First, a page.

Saturday, March 5, 2011


Bird-headed figure, Kiva Point, Ute Mountain Ute
Reservation, CO. Photo: Peter Faris, 1981

Bird-headed figure, Kiva Point, Ute Mountain Ute
Reservation, CO. Photo: Peter Faris, 1981.
Arrow is pointing to bird on the anthropomorph's head.

One of the more enigmatic, and interesting, themes in the rock art of the 4-corners and the Colorado Plateau, is the bird-headed figure. Many of these figures have a bird standing on the head of an anthropomorphic figure; others have the head of the anthropomorph replaced by a bird.

Tule reed duck decoy, from Marsha C. Bol, ed. (1998, 104).

In 1998, Sandra L. Olsen wrote in Animals in American Indian Life: An Overview “Several north American tribes made duck decoys. Remarkable preservation at Lovelock Cave, Nevada, has led to the recovery of 3,000-year-old decoys - - - that were made by stretching a bird skin over a tule reed form. Many ethnographic reports describe hunters putting duck skins – on their heads as they swam right up to live ducks. They captured the ducks by grabbing their feet and pulling them underwater, so as not to disturb other nearby fowl” (Bol, 1998:104).

Back during that period the American southwest was considerably wetter than it is today. In parts of what is now desert, people were swimming and duck hunting. Lovelock Cave was named after Lovelock in Humboldt County, Nevada. Then the area had a large lake and extensive tule reed marshes. Excavations in that cave as well as others in the area prove that the people of 3,500 to 1,000 years BP lived a life of relative plenty with large numbers of waterfowl included in their diet. Although this is not part of the Colorado Plateau we can assume that similar conditions must have existed there leading to the bird-headed anthropomorphs in the rock art.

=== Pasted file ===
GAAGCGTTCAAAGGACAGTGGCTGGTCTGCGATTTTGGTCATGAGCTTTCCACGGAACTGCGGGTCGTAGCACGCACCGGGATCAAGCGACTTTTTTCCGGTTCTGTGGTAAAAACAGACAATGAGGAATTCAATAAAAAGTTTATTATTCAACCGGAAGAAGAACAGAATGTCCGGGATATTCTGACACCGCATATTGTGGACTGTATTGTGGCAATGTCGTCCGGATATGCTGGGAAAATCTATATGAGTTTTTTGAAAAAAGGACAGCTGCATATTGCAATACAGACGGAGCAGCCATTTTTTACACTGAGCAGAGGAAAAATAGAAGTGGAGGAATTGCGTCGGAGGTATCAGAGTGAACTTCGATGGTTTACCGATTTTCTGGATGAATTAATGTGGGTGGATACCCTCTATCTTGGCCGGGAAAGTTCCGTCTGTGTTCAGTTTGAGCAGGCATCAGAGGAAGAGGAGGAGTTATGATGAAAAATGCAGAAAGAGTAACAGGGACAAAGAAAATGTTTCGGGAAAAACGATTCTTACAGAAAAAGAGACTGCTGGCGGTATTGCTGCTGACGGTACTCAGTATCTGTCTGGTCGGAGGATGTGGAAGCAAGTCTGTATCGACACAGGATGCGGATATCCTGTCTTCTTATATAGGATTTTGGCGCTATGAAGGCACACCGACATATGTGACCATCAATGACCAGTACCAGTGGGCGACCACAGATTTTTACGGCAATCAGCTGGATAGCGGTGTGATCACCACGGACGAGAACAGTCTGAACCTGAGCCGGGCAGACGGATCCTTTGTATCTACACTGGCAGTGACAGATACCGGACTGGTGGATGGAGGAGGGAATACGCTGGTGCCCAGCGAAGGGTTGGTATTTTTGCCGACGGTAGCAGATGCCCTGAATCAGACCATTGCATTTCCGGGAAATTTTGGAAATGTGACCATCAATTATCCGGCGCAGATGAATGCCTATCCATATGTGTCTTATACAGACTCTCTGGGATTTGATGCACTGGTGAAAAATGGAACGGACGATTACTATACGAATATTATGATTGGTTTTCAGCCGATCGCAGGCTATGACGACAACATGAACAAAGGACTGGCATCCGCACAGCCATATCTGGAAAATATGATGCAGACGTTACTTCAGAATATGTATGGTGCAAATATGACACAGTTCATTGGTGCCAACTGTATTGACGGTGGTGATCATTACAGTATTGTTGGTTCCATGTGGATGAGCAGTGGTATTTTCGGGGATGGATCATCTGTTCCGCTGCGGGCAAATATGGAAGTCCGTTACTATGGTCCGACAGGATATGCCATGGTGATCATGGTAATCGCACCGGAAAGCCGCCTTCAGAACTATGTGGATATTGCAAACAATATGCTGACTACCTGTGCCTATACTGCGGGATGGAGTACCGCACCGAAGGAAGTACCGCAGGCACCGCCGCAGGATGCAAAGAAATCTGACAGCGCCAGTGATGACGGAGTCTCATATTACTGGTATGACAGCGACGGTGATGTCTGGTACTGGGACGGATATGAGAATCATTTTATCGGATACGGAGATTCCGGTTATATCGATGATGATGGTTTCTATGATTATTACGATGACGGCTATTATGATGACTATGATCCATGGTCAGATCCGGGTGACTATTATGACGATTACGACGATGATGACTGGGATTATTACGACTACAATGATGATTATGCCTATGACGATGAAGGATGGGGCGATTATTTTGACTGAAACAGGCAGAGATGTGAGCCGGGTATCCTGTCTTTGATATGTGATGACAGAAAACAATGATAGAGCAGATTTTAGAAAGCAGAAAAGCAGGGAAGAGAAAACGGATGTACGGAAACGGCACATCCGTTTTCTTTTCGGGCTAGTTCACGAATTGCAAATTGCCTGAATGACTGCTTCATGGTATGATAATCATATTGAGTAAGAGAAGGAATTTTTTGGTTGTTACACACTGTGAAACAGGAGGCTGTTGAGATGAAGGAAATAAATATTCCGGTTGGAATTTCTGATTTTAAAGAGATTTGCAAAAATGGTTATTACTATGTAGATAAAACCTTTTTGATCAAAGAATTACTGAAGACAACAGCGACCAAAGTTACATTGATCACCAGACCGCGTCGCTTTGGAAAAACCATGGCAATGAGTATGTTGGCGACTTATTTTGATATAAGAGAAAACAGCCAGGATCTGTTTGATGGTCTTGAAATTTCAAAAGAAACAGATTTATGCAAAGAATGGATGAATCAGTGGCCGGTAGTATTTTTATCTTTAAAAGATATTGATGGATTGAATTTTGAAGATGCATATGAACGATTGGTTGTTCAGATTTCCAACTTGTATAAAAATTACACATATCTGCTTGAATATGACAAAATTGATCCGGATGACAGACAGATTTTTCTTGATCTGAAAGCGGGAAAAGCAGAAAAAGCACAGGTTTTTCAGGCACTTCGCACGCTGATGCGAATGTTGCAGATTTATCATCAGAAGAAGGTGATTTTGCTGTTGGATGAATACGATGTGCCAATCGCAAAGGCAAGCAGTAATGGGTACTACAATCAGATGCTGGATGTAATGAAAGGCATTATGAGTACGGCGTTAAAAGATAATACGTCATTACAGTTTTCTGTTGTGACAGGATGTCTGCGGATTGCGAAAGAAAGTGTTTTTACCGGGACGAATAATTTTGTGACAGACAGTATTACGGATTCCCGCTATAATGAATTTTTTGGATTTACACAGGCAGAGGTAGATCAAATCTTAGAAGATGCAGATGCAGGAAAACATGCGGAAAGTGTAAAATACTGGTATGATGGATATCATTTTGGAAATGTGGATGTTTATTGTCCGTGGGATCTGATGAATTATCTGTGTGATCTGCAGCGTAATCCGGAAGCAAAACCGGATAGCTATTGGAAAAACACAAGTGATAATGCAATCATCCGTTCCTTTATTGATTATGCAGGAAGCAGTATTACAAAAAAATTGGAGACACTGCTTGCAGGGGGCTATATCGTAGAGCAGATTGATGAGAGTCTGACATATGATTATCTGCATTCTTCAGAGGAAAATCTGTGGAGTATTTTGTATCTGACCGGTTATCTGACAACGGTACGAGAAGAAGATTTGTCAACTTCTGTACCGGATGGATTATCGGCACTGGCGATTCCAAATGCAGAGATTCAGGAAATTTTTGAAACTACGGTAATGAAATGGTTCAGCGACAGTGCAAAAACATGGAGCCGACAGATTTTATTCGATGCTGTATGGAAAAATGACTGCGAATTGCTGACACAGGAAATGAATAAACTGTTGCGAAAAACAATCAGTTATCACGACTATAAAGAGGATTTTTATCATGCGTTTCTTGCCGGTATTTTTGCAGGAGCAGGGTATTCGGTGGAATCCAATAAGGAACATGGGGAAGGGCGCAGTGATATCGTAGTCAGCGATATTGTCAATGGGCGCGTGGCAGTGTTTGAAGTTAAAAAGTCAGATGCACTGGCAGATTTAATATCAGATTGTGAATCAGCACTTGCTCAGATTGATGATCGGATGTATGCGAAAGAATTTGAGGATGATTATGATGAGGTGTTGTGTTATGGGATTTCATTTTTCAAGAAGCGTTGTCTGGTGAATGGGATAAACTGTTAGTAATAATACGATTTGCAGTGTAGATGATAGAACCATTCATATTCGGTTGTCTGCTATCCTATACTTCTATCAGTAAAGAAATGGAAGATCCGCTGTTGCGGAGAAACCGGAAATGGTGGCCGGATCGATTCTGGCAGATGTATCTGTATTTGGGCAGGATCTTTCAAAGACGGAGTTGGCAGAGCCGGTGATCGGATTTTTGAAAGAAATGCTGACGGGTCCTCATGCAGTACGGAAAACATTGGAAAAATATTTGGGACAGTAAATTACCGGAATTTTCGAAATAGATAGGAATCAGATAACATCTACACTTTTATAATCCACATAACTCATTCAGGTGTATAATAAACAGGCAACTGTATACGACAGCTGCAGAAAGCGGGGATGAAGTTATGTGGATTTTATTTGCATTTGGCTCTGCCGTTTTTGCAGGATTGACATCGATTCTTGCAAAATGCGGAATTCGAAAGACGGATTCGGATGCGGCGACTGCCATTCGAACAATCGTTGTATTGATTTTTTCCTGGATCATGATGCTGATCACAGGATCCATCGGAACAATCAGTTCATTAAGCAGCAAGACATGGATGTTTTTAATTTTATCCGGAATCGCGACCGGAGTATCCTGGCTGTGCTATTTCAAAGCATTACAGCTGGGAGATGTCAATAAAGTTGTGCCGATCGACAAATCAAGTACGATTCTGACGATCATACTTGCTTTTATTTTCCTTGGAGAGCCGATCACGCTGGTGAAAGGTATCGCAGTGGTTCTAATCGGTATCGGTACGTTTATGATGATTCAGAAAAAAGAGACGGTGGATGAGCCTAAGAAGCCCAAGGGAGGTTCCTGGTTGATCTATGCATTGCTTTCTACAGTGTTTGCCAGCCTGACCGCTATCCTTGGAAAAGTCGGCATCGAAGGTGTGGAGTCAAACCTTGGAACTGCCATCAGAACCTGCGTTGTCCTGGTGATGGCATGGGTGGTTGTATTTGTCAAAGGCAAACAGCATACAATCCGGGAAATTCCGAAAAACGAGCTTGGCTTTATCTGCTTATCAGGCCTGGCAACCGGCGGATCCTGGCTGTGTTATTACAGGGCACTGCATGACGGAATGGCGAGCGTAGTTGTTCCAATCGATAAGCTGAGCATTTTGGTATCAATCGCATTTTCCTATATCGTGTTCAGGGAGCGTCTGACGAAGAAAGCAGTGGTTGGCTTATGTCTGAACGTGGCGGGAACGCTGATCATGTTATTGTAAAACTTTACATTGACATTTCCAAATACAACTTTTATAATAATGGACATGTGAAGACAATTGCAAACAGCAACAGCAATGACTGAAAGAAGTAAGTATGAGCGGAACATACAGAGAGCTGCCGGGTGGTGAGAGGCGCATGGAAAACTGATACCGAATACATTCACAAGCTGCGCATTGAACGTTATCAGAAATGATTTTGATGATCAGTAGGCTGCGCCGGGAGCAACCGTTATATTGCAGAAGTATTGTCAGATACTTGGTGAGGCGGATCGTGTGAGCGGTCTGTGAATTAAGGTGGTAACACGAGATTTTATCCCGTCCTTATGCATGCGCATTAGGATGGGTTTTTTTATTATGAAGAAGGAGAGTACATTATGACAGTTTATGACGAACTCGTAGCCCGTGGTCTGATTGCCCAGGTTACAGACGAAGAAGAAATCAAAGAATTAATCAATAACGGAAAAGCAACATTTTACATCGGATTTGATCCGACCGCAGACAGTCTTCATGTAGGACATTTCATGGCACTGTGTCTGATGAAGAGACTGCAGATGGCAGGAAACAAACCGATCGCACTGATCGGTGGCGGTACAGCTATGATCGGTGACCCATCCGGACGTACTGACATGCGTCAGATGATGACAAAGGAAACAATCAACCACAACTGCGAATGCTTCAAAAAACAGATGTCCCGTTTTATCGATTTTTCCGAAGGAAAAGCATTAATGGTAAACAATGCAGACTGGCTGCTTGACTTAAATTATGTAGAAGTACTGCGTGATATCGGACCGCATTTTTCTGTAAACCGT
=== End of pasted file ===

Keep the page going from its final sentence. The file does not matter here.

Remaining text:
Bird-Headed figures, from Alex Patterson, (1992: 49).

It seems probable that the presence of bird-headed figures on rock art panels had some influence on the later development of the kachina beliefs of the Ancestral Pueblo peoples. I can picture later people inspired by those images, making headdresses and masks to imitate the images with birds on (or replacing) their heads. This might be supported by the important place that ducks take in the kachina religion.

At Zuni it is believed that when the kachinas return home they do so in the form of ducks. Ducks are addressed not only in invocation of rain, but of seeds as well, and thus for plentiful crops. The Salimobia kachinas were guardians, messengers to the spirits, and seed bearers from the directions. They arise from the waters of the lake under which the kiva of the kachinas is located. Salimobia are like ducks, and their kachinas are associated with ducks. The duck kachina is called Pawik and his mask is equipped with a duck’s bill.

So the bird-headed figures may have been originally depictions of hunters wearing duck decoys on their heads, and later became involved with the kachina cults of Ancestral Pueblo peoples. These figures today provide us with clues to the ancient history of the area, and charming figures in their own right.

Bol, Marsha C., editor
1998   Stars Above, Earth Below: American Indians and Nature, Roberts Rinehart Publishers, Niwot, CO.

Patterson, Alex
1992   A Field Guide to Rock Art Symbols of the Greater Southwest, Johnson Books, Boulder.


  1. Very nice! I am going to share this with the art class I am taking!

    Jeanne Klynstra

  2. This might be some of the images actually wittnessed by rock artists thousands of years ago, according to the electric universe theory. Enjoy :)